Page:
Oil rose on Thursday to its highest since March, supported by lower U.S. crude inventories, OPEC-led supply cuts and recovering demand as governments ease restrictions on people's movements imposed due to the coronavirus crisis.
Crude prices have slumped in 2020, with global benchmark Brent hitting a 21-year low below $16 in April as demand collapsed. With fuel use rising and mounting signs that the supply glut is being tackled, Brent has since more than doubled.
Brent crude for July rose 42 cents, or 1.2%, at $36.17 per barrel at 0840 GMT.
U.S. West Texas Intermediate crude climbed 40 cents, or 1.2%, to $33.89. Both benchmarks are at their highest since March 11.
"With supply being managed through the compliance among OPEC+ and demand recovering in North Asia, particularly in China, things are moving in the right direction in terms of supporting oil prices," said Victor Shum of IHS Markit.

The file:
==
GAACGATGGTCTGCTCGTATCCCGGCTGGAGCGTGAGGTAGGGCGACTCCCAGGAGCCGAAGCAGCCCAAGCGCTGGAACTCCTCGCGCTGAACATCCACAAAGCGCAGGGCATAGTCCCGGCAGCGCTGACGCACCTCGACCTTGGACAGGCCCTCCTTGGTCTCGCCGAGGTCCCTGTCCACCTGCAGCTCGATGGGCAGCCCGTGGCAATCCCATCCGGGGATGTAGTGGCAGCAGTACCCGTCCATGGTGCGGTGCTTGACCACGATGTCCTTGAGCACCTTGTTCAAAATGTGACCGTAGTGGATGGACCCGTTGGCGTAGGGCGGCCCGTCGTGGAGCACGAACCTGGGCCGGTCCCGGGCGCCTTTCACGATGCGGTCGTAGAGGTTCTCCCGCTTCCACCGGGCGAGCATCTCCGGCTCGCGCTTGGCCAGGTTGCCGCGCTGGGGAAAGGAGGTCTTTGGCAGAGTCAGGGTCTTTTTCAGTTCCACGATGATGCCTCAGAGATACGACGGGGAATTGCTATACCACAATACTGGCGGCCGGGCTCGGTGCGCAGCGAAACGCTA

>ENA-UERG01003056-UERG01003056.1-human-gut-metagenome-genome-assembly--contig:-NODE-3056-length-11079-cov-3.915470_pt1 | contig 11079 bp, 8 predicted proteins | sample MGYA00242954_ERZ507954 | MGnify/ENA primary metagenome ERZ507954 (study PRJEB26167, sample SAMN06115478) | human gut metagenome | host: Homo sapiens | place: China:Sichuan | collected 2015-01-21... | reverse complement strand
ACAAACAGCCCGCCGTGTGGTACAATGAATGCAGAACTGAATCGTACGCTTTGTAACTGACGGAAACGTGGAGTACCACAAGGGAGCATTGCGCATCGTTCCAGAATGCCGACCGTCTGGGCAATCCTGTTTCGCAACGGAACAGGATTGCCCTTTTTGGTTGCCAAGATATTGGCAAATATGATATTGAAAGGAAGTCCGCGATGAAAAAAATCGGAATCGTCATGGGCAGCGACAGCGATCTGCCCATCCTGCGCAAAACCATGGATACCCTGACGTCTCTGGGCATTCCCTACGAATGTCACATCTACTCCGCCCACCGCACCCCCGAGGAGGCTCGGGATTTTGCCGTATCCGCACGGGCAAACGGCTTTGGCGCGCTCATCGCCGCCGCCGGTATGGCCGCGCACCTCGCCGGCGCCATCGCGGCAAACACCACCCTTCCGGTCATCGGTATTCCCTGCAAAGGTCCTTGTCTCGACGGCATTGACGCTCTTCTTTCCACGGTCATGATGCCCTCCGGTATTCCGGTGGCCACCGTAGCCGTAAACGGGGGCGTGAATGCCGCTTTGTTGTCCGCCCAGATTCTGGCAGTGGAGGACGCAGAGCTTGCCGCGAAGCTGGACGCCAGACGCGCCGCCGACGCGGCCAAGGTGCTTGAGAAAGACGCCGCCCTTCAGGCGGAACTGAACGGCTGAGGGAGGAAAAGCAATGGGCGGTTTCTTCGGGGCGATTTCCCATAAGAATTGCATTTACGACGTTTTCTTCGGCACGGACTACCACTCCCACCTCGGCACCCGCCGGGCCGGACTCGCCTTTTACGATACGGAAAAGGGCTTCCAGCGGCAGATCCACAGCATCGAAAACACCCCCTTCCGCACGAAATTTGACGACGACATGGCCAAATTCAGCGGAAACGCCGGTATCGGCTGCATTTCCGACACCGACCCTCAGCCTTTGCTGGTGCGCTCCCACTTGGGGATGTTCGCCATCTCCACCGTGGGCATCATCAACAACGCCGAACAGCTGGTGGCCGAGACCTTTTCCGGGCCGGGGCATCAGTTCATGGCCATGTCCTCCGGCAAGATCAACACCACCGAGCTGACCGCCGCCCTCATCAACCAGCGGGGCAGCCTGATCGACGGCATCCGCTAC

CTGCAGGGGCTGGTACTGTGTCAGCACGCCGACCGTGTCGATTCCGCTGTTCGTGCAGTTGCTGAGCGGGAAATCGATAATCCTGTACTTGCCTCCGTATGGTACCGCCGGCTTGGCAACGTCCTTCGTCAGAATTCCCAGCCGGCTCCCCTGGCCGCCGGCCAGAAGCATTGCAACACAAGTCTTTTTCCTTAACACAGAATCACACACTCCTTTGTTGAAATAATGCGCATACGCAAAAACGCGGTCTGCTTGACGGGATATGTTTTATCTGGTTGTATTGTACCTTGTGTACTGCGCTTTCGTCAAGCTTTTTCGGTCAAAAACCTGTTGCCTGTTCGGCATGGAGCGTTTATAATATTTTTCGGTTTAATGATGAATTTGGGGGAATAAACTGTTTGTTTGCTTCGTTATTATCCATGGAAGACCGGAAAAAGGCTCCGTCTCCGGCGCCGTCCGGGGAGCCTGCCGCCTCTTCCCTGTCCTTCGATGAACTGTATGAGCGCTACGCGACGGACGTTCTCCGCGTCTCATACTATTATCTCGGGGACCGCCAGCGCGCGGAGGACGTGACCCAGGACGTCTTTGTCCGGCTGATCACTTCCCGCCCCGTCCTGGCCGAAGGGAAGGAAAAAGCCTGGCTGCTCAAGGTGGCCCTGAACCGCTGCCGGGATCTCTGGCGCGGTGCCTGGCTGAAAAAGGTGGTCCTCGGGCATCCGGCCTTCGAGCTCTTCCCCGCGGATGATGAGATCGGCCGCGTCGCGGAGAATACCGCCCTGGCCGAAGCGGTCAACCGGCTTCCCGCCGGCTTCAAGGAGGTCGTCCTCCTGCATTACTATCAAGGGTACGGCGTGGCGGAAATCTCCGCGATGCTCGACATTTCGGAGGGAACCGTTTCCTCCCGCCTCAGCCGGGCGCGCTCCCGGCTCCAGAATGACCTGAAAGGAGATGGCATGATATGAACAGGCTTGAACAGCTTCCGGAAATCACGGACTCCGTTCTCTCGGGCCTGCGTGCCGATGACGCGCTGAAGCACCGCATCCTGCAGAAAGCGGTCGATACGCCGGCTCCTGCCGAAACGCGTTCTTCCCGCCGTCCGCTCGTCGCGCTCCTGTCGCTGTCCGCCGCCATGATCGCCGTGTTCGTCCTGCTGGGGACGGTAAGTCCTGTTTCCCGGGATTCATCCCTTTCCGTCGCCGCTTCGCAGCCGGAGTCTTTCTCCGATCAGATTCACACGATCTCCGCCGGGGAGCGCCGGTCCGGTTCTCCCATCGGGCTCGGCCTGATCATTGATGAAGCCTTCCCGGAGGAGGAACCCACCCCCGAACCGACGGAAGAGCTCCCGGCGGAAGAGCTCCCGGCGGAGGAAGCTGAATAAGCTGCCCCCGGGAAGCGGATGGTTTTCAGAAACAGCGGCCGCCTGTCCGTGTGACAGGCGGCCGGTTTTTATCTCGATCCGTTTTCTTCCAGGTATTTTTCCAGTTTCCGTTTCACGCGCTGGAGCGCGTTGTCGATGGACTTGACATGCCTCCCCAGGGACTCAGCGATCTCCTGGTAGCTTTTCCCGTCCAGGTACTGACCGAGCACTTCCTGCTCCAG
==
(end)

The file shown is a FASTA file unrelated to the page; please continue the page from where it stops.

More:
In the latest sign of a supply glut easing, U.S. crude inventories fell by 5 million barrels last week. Analysts had expected an increase.
Physical crude markets, at historic lows just weeks ago as demand collapsed, are also rebounding. In the Brent market, the structure is pointing to supplies becoming more constrained.
"It is now abundantly clear that the market is tightening and crude prices are rebounding as demand returns," said analysts at JBC Energy.
The Organization of the Petroleum Exporting Countries, Russia and other allies, known as OPEC+, agreed to cut supply by a record 9.7 million barrels per day (bpd) from May 1 to support the market.
So far in May, OPEC+ has cut oil exports by about 6 million bpd, according to companies that track the flows, suggesting a strong start in complying with the deal. OPEC says the market has responded well.
(Additional reporting by Alex Lawler; editing by Jason Neely)
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